In December BitTorrent announced its plan to radically change how we use the Internet with Project Maelstrom, a browser that retrieves Web content from peer-to-peer-distributed torrents instead of traditional servers. Now the company is ready to give us an early look at its work.
On Friday, Project Maelstrom for Windows enters public beta and is available for anyone to download from BitTorrent's site. BitTorrent says a Mac version is coming soon, but there are no immediate plans for a Linux build.
Maelstrom is a Chromium-based browser that can function as a regular browser that accesses sites over standard HTTP/HTTPS protocols. The program also contains the ability to grab websites packaged as torrents and display them.
Although it's a Chromium-based browser, BitTorrent isn't officially supporting Chrome extensions and apps from the Chrome Web Store. Nevertheless, you can still install content from the Web Store and a lot of it should work, the company says.
Why this matters: The idea behind Maelstrom is simple: if the Web relied on BitTorrent peer-to-peer file sharing technology, accessing Web content could become much faster and more reliable than it is today. While the Web's server-client architecture works pretty well, sites can often slow down or become inaccessible when servers fail or are overwhelmed by too many requests at once. Theoretically, BitTorrent-packaged sites would never go down as long as you could grab the site's files from another user.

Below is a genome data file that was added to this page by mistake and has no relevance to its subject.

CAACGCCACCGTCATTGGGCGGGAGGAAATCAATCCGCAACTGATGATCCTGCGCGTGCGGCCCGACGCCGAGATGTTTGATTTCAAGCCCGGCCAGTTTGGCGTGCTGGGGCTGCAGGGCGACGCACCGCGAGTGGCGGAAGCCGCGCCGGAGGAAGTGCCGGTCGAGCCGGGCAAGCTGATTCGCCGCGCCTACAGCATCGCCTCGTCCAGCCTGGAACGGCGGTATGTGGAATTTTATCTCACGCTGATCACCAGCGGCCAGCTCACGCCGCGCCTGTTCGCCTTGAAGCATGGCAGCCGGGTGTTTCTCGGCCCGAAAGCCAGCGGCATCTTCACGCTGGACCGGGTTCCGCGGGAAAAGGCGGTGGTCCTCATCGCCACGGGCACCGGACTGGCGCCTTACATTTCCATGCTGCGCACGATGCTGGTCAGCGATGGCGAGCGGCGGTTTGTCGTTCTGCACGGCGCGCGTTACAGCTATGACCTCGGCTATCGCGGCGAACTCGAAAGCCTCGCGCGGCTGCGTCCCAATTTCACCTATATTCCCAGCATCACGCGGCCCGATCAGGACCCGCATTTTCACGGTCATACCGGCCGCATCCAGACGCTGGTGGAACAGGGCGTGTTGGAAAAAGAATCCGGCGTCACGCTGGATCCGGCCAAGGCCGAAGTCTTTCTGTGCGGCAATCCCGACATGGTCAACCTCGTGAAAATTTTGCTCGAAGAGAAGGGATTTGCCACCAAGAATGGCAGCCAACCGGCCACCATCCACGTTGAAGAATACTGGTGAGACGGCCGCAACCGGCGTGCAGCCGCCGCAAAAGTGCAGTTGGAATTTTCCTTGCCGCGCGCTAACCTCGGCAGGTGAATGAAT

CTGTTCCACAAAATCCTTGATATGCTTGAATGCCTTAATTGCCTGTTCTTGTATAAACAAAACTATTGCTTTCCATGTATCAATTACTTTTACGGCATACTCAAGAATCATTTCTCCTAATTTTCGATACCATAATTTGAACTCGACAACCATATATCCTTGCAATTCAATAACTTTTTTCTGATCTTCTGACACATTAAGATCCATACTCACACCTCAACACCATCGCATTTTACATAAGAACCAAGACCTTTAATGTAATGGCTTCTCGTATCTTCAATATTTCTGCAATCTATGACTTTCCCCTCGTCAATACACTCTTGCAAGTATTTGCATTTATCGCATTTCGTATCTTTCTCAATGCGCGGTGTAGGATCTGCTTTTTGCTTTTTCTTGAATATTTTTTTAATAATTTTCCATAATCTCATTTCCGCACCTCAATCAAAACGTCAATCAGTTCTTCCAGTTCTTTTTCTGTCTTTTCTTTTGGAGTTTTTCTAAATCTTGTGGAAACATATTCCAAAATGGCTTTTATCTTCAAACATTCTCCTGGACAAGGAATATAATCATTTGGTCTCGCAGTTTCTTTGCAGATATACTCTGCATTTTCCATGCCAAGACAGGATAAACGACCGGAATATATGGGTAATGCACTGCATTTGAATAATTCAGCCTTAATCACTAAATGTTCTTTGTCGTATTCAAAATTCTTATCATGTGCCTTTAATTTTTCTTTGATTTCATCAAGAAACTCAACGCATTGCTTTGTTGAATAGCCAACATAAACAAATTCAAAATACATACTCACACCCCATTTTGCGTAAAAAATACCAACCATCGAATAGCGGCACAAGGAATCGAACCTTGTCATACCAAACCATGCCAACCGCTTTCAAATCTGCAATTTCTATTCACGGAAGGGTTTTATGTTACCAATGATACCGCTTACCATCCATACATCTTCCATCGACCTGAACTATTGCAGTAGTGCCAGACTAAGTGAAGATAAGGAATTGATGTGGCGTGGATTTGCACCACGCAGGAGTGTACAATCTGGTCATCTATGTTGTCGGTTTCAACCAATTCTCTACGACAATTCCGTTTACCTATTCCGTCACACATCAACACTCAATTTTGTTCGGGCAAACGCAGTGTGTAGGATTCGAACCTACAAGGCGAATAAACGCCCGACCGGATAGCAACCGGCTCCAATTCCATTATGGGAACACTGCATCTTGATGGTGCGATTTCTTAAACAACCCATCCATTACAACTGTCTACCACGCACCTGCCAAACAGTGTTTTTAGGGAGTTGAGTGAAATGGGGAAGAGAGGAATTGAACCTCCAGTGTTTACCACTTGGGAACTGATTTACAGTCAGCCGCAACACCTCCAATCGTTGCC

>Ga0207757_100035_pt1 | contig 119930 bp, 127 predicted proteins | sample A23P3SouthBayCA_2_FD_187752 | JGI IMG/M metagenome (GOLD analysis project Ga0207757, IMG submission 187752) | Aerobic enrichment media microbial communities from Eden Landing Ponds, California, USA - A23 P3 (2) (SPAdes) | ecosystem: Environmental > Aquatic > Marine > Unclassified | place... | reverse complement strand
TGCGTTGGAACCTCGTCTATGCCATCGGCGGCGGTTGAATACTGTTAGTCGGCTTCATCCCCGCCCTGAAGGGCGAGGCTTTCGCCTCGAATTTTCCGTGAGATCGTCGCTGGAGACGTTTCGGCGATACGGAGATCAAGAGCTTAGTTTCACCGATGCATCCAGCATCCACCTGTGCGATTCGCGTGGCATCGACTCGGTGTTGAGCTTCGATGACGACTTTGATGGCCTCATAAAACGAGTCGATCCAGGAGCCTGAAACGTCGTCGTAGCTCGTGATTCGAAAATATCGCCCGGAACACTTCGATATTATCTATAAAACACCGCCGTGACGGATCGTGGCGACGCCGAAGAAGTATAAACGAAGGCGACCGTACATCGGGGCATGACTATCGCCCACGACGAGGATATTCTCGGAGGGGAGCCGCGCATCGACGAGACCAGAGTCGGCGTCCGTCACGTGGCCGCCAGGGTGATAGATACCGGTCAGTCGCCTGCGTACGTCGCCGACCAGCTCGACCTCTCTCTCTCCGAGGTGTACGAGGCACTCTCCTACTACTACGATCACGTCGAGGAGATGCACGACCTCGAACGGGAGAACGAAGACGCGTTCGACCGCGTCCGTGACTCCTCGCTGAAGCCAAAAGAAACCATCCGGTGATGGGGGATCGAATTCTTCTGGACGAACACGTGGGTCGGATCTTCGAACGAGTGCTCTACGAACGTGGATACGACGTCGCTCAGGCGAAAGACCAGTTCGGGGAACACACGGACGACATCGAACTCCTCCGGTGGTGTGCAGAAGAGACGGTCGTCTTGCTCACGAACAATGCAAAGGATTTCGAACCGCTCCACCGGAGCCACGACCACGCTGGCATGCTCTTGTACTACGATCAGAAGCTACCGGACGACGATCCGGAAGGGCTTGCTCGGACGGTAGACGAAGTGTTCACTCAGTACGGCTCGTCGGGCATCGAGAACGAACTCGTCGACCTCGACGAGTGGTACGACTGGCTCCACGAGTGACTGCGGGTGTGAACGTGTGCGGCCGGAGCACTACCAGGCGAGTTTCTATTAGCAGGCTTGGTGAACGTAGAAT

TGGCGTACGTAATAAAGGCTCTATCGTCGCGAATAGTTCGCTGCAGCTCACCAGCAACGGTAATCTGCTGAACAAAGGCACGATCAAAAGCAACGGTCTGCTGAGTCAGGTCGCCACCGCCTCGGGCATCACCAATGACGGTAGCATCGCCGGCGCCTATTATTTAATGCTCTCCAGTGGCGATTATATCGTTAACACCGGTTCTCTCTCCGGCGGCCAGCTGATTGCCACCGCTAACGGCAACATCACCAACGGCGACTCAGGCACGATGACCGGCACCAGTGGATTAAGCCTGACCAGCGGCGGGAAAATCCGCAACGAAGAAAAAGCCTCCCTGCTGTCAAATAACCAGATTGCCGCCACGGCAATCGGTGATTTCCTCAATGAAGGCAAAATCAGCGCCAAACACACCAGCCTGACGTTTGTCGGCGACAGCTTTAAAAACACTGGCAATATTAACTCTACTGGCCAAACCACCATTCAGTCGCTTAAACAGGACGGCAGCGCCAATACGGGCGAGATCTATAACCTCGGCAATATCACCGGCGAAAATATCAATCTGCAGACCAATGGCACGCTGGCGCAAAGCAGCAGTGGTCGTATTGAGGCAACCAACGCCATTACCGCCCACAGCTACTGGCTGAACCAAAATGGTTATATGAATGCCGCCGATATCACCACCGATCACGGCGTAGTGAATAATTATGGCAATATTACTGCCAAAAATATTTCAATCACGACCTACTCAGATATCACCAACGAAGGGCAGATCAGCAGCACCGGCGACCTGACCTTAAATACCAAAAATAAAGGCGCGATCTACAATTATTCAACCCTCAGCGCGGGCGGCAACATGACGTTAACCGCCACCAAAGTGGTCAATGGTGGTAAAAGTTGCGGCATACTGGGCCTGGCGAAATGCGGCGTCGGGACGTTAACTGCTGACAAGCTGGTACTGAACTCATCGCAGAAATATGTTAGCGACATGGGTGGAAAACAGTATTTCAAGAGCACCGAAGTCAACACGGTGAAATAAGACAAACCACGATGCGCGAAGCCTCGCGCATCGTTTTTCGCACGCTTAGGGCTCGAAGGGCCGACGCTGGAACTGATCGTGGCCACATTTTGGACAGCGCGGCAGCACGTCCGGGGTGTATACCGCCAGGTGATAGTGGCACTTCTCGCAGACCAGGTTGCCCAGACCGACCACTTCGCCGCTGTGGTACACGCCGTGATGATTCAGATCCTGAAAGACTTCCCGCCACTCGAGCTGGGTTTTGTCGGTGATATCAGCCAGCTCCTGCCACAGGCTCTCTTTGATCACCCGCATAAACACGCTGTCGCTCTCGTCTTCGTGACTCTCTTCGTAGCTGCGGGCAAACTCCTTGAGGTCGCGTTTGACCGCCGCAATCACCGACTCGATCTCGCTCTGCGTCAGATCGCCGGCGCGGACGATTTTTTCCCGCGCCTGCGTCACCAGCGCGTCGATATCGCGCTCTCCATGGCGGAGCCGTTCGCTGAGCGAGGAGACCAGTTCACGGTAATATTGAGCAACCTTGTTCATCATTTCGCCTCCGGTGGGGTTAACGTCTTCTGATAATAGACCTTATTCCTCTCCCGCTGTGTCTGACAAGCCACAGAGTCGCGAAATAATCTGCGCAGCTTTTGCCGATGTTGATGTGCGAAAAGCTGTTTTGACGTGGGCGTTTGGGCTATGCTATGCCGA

For Maelstrom to work, however, developers and site publishers need to get on board and convert their sites into torrents; Maelstrom is not designed to convert sites into torrents on the fly.
BitTorrent says it's already seen some healthy interest on the publisher side, including more than 10,000 developers and 3,500 site publishers. BitTorrent was unable to give us access to Maelstrom before press time, but the company says you'll be able to try out torrent-packaged sites right away.
"When you first launch Project Maelstrom you'll get a torrent website that suggests a handful of other sites that have been created as torrents as well," BitTorrent's product manager Rob Velasquez told PCWorld via email. "These range from HTML5 experiments to a few of our more popular Bundles."
In addition to the Windows public beta, BitTorrent also released the first developer tools that make it easier for publishers and developers to create torrent-packaged content for the Maelstrom browser.
This story, "BitTorrent's audacious P2P-powered Maelstrom browser enters public beta" was originally published by PCWorld.